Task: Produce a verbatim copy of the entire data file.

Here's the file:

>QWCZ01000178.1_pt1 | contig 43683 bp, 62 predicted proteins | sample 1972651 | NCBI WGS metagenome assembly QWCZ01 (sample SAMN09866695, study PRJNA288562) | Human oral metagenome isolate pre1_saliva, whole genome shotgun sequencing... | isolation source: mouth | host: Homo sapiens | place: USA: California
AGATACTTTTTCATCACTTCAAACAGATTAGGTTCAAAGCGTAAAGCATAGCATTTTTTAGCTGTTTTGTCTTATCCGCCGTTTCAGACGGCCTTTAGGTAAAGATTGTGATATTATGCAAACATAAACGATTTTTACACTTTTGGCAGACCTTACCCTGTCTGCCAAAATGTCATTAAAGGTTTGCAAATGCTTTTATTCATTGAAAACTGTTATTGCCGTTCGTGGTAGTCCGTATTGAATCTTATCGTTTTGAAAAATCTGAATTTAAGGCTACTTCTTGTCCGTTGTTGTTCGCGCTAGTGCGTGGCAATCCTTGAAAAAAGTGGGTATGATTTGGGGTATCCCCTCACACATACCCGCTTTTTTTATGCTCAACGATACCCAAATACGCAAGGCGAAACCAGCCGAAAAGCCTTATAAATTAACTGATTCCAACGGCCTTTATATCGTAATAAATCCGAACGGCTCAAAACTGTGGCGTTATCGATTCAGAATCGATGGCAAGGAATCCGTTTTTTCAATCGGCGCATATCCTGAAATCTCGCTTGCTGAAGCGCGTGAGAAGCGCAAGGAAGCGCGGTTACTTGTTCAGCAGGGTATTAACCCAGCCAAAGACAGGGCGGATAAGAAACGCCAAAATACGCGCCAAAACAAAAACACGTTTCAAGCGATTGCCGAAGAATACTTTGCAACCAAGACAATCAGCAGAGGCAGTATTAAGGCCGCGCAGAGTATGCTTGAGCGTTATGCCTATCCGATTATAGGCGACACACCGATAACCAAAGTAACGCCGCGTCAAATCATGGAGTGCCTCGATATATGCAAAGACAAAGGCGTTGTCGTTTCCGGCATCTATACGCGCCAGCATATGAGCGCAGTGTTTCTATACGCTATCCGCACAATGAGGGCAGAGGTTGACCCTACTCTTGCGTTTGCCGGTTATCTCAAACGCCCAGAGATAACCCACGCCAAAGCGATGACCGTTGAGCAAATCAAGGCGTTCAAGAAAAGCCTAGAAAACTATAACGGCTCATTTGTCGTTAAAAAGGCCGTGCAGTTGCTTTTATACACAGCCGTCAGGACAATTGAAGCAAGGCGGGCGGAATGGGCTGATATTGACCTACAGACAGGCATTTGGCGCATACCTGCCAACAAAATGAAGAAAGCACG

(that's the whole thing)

>QWCZ01000178.1_pt1 | contig 43683 bp, 62 predicted proteins | sample 1972651 | NCBI WGS metagenome assembly QWCZ01 (sample SAMN09866695, study PRJNA288562) | Human oral metagenome isolate pre1_saliva, whole genome shotgun sequencing... | isolation source: mouth | host: Homo sapiens | place: USA: California
AGATACTTTTTCATCACTTCAAACAGATTAGGTTCAAAGCGTAAAGCATAGCATTTTTTAGCTGTTTTGTCTTATCCGCCGTTTCAGACGGCCTTTAGGTAAAGATTGTGATATTATGCAAACATAAACGATTTTTACACTTTTGGCAGACCTTACCCTGTCTGCCAAAATGTCATTAAAGGTTTGCAAATGCTTTTATTCATTGAAAACTGTTATTGCCGTTCGTGGTAGTCCGTATTGAATCTTATCGTTTTGAAAAATCTGAATTTAAGGCTACTTCTTGTCCGTTGTTGTTCGCGCTAGTGCGTGGCAATCCTTGAAAAAAGTGGGTATGATTTGGGGTATCCCCTCACACATACCCGCTTTTTTTATGCTCAACGATACCCAAATACGCAAGGCGAAACCAGCCGAAAAGCCTTATAAATTAACTGATTCCAACGGCCTTTATATCGTAATAAATCCGAACGGCTCAAAACTGTGGCGTTATCGATTCAGAATCGATGGCAAGGAATCCGTTTTTTCAATCGGCGCATATCCTGAAATCTCGCTTGCTGAAGCGCGTGAGAAGCGCAAGGAAGCGCGGTTACTTGTTCAGCAGGGTATTAACCCAGCCAAAGACAGGGCGGATAAGAAACGCCAAAATACGCGCCAAAACAAAAACACGTTTCAAGCGATTGCCGAAGAATACTTTGCAACCAAGACAATCAGCAGAGGCAGTATTAAGGCCGCGCAGAGTATGCTTGAGCGTTATGCCTATCCGATTATAGGCGACACACCGATAACCAAAGTAACGCCGCGTCAAATCATGGAGTGCCTCGATATATGCAAAGACAAAGGCGTTGTCGTTTCCGGCATCTATACGCGCCAGCATATGAGCGCAGTGTTTCTATACGCTATCCGCACAATGAGGGCAGAGGTTGACCCTACTCTTGCGTTTGCCGGTTATCTCAAACGCCCAGAGATAACCCACGCCAAAGCGATGACCGTTGAGCAAATCAAGGCGTTCAAGAAAAGCCTAGAAAACTATAACGGCTCATTTGTCGTTAAAAAGGCCGTGCAGTTGCTTTTATACACAGCCGTCAGGACAATTGAAGCAAGGCGGGCGGAATGGGCTGATATTGACCTACAGACAGGCATTTGGCGCATACCTGCCAACAAAATGAAGAAAGCACG